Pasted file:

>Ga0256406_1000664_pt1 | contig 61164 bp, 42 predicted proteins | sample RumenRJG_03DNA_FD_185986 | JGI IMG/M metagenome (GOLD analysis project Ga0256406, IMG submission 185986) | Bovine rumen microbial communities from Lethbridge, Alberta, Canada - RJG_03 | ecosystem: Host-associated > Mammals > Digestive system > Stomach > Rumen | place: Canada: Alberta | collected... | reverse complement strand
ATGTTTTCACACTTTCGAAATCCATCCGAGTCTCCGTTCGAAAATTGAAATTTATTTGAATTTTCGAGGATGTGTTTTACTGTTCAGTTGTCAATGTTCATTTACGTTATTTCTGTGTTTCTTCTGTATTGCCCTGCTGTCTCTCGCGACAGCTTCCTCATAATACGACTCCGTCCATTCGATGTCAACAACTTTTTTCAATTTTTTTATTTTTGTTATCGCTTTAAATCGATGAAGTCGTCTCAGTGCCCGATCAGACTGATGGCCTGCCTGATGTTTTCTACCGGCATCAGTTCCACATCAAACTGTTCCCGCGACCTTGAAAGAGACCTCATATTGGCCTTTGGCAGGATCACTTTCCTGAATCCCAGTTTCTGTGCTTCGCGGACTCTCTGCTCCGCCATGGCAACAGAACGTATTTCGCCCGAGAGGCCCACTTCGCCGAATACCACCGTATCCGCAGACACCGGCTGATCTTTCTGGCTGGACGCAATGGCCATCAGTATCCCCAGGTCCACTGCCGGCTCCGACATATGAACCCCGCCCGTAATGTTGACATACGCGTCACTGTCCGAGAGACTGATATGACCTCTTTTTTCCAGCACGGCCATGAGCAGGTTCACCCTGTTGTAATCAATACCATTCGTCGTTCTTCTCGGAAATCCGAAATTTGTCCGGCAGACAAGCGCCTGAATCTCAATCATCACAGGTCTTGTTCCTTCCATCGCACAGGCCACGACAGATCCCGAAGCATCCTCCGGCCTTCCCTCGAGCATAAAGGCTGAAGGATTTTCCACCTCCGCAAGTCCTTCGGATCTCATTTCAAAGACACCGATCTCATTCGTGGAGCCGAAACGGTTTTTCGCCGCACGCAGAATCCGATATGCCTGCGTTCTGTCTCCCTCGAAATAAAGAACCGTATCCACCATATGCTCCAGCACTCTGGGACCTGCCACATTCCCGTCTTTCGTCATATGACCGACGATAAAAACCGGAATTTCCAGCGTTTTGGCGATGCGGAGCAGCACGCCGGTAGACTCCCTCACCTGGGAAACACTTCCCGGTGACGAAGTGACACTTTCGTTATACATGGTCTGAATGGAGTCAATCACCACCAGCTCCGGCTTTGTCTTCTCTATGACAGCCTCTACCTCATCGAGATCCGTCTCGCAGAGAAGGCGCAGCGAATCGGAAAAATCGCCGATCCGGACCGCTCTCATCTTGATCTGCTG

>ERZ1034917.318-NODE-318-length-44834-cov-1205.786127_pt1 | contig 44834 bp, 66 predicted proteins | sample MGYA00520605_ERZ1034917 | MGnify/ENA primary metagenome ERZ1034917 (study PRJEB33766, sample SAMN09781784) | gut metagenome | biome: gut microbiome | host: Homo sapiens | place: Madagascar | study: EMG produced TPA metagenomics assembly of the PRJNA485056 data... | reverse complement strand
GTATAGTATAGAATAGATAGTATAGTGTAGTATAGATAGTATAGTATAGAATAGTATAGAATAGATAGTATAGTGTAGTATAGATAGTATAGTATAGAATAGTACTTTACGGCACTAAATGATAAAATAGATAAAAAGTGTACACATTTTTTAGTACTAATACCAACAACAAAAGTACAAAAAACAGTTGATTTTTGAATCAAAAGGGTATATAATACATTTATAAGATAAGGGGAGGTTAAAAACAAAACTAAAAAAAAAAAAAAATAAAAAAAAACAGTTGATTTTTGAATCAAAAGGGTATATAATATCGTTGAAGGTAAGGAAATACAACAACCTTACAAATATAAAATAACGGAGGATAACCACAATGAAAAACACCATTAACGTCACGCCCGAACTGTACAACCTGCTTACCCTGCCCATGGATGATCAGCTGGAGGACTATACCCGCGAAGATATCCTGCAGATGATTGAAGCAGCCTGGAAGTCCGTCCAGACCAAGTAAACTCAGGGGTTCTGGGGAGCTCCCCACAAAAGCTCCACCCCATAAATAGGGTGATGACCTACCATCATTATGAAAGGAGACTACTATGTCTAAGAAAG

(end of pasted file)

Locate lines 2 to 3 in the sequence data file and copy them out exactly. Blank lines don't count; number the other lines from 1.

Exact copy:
ATGTTTTCACACTTTCGAAATCCATCCGAGTCTCCGTTCGAAAATTGAAATTTATTTGAATTTTCGAGGATGTGTTTTACTGTTCAGTTGTCAATGTTCATTTACGTTATTTCTGTGTTTCTTCTGTATTGCCCTGCTGTCTCTCGCGACAGCTTCCTCATAATACGACTCCGTCCATTCGATGTCAACAACTTTTTTCAATTTTTTTATTTTTGTTATCGCTTTAAATCGATGAAGTCGTCTCAGTGCCCGATCAGACTGATGGCCTGCCTGATGTTTTCTACCGGCATCAGTTCCACATCAAACTGTTCCCGCGACCTTGAAAGAGACCTCATATTGGCCTTTGGCAGGATCACTTTCCTGAATCCCAGTTTCTGTGCTTCGCGGACTCTCTGCTCCGCCATGGCAACAGAACGTATTTCGCCCGAGAGGCCCACTTCGCCGAATACCACCGTATCCGCAGACACCGGCTGATCTTTCTGGCTGGACGCAATGGCCATCAGTATCCCCAGGTCCACTGCCGGCTCCGACATATGAACCCCGCCCGTAATGTTGACATACGCGTCACTGTCCGAGAGACTGATATGACCTCTTTTTTCCAGCACGGCCATGAGCAGGTTCACCCTGTTGTAATCAATACCATTCGTCGTTCTTCTCGGAAATCCGAAATTTGTCCGGCAGACAAGCGCCTGAATCTCAATCATCACAGGTCTTGTTCCTTCCATCGCACAGGCCACGACAGATCCCGAAGCATCCTCCGGCCTTCCCTCGAGCATAAAGGCTGAAGGATTTTCCACCTCCGCAAGTCCTTCGGATCTCATTTCAAAGACACCGATCTCATTCGTGGAGCCGAAACGGTTTTTCGCCGCACGCAGAATCCGATATGCCTGCGTTCTGTCTCCCTCGAAATAAAGAACCGTATCCACCATATGCTCCAGCACTCTGGGACCTGCCACATTCCCGTCTTTCGTCATATGACCGACGATAAAAACCGGAATTTCCAGCGTTTTGGCGATGCGGAGCAGCACGCCGGTAGACTCCCTCACCTGGGAAACACTTCCCGGTGACGAAGTGACACTTTCGTTATACATGGTCTGAATGGAGTCAATCACCACCAGCTCCGGCTTTGTCTTCTCTATGACAGCCTCTACCTCATCGAGATCCGTCTCGCAGAGAAGGCGCAGCGAATCGGAAAAATCGCCGATCCGGACCGCTCTCATCTTGATCTGCTG

>ERZ1034917.318-NODE-318-length-44834-cov-1205.786127_pt1 | contig 44834 bp, 66 predicted proteins | sample MGYA00520605_ERZ1034917 | MGnify/ENA primary metagenome ERZ1034917 (study PRJEB33766, sample SAMN09781784) | gut metagenome | biome: gut microbiome | host: Homo sapiens | place: Madagascar | study: EMG produced TPA metagenomics assembly of the PRJNA485056 data... | reverse complement strand